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I'm taking a course on waves and oscillations using Crawford from the Berkeley series (out of print excluding international copies), and would like to know if anyone has any suggestions for a better book.
We cover:

  • coupled oscillators,
  • forced oscillators,
  • Fourier analysis,
  • traveling waves,

and some other topics. Any help with the topic would be appreciated.

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Before answering, please see our policy on resource recommendation questions. Please write substantial answers that detail the style, content, and prerequisites of the book, paper or other resource. Explain the nature of the resource so that readers can decide which one is best suited for them rather than relying on the opinions of others. Answers containing only a reference to a book or paper will be removed!

I think Crawford is an incredible book - full of insight and clearly written by someone who loves the material. I used it for my waves-course sophomore year, and I think it's too bad it's out of print now.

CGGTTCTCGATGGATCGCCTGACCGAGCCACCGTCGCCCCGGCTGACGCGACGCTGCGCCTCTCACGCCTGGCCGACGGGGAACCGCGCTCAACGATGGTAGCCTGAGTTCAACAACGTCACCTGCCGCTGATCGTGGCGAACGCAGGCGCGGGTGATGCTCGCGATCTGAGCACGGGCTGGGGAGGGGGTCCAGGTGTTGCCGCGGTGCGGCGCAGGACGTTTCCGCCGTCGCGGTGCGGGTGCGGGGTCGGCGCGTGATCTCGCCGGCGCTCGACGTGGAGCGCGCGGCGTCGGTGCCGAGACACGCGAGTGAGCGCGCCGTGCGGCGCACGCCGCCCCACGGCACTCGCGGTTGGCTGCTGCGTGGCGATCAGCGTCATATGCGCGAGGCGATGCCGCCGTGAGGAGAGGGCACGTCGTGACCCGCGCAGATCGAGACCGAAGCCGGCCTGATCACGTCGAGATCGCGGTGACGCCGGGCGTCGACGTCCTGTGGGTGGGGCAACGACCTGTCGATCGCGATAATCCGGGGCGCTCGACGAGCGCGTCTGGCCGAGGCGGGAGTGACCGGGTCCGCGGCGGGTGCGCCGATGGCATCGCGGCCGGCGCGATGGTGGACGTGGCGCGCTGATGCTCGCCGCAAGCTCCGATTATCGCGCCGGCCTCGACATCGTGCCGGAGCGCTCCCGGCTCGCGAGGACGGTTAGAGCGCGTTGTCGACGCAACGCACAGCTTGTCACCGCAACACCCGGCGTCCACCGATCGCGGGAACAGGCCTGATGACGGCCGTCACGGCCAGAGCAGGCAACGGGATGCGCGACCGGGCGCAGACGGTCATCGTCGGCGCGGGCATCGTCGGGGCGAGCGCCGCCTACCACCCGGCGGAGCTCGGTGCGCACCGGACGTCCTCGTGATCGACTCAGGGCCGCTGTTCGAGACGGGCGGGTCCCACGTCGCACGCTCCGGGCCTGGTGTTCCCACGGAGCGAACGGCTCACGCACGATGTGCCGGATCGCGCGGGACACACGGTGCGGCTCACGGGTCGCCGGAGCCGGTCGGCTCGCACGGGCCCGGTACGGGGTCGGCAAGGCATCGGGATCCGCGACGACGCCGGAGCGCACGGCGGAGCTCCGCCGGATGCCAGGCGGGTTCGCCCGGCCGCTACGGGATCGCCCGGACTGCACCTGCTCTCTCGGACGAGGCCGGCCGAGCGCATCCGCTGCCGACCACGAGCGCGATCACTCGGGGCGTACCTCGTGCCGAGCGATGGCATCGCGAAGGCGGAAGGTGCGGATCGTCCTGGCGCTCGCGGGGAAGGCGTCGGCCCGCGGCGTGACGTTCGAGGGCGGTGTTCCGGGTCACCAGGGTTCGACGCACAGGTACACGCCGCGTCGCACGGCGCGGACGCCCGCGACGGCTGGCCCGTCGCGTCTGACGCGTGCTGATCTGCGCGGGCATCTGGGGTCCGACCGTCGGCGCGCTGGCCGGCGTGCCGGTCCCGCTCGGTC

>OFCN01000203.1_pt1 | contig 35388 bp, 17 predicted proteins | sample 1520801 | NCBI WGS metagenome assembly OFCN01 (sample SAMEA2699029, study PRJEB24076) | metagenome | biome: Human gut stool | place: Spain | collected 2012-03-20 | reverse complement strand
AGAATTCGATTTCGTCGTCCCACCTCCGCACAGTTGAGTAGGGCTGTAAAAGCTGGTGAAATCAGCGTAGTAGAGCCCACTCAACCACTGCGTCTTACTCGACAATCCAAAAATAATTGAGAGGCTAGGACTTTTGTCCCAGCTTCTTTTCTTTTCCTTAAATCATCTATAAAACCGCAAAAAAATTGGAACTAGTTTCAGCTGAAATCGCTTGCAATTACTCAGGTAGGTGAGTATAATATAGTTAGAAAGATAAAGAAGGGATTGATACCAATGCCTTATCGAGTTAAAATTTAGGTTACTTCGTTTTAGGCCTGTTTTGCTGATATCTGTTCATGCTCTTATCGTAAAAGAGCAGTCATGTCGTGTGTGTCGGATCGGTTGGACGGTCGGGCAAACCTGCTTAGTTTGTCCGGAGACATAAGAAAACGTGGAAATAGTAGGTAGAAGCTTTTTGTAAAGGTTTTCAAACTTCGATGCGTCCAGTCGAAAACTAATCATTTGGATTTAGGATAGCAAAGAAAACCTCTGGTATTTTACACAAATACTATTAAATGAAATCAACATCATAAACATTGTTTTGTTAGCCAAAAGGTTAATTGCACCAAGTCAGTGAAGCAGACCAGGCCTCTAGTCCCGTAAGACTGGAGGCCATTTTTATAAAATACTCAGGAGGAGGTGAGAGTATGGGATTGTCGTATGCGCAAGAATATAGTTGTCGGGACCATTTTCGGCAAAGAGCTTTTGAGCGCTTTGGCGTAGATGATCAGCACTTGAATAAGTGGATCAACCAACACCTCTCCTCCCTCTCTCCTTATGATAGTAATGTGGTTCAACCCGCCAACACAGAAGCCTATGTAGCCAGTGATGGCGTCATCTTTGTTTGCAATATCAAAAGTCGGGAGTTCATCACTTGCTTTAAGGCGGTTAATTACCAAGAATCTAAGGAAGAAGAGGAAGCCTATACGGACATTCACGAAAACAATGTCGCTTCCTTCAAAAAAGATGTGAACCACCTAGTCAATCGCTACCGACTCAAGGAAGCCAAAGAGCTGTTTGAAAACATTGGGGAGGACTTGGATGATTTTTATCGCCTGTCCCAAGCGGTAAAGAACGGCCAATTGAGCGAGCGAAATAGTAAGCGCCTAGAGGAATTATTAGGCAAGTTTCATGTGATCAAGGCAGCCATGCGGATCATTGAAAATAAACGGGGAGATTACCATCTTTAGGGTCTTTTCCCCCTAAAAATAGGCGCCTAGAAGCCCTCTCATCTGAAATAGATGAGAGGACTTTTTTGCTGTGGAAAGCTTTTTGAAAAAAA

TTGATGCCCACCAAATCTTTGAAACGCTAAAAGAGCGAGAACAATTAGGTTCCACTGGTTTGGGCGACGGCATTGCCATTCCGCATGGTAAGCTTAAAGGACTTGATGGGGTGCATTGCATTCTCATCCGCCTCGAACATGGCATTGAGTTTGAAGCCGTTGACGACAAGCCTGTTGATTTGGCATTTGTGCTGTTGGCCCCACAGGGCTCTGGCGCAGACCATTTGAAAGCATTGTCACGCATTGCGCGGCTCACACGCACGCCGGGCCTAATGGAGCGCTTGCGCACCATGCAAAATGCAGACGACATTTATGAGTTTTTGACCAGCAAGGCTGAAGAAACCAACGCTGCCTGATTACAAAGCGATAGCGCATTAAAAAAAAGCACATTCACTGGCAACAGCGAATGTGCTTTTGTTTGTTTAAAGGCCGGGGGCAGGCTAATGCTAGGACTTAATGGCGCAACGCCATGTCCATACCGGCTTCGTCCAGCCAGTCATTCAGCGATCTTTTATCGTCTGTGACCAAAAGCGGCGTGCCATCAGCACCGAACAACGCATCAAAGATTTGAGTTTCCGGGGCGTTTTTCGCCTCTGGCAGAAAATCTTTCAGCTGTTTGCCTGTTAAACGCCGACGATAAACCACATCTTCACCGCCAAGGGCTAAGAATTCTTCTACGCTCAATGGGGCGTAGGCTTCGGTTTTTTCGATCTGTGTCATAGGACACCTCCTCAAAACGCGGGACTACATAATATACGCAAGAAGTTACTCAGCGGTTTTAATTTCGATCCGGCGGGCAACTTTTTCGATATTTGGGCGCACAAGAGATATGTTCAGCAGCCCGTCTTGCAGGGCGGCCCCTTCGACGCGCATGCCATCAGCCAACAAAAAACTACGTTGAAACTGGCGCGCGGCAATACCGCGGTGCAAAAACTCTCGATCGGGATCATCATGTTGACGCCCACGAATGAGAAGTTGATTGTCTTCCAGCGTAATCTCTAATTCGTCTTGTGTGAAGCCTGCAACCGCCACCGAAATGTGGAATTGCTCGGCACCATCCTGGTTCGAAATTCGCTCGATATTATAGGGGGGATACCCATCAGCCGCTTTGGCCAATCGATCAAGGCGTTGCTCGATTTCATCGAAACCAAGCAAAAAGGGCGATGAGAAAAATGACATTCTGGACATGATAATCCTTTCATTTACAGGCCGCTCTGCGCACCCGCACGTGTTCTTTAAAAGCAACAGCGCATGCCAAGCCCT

If you want something more theoretical, though, try Howard Georgi's book.

Also, I'll second French.

Also, David Morin has a set of drafted chapters of a waves book on his website.

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Crawford is not out of print; in fact for Indian sub-continent, it is sold at a cheaper price. Amazon has this in its bag. – MAFIA36790 Aug 23 '15 at 3:35
I love "The physics of Waves" by Howard Georgi. The book have many unique subjects, it's a MUST READ. He shows how you can use the symmetries of a system in order to find some of its properties, eg. for coupled oscillators you can find the equations of motion from a mirror symmetry. He also proves the Heisenberg uncertainty principle and work out recent physics topics like: Holograms, Fourier Optics and many more – Keith Sep 26 '15 at 21:30
Morin's drafted chapters are full of intuition. They are great! – TheQuantumMan Oct 9 '15 at 7:31

I highly recommend Waves and Oscillations. A Prelude to Quantum Mechanics.

It takes a Physics perspective, which may or may not be what you want. I like that it focuses more on physical insight rather than mathematical rigor. The later chapters are a great introduction to Quantum Mechanics.

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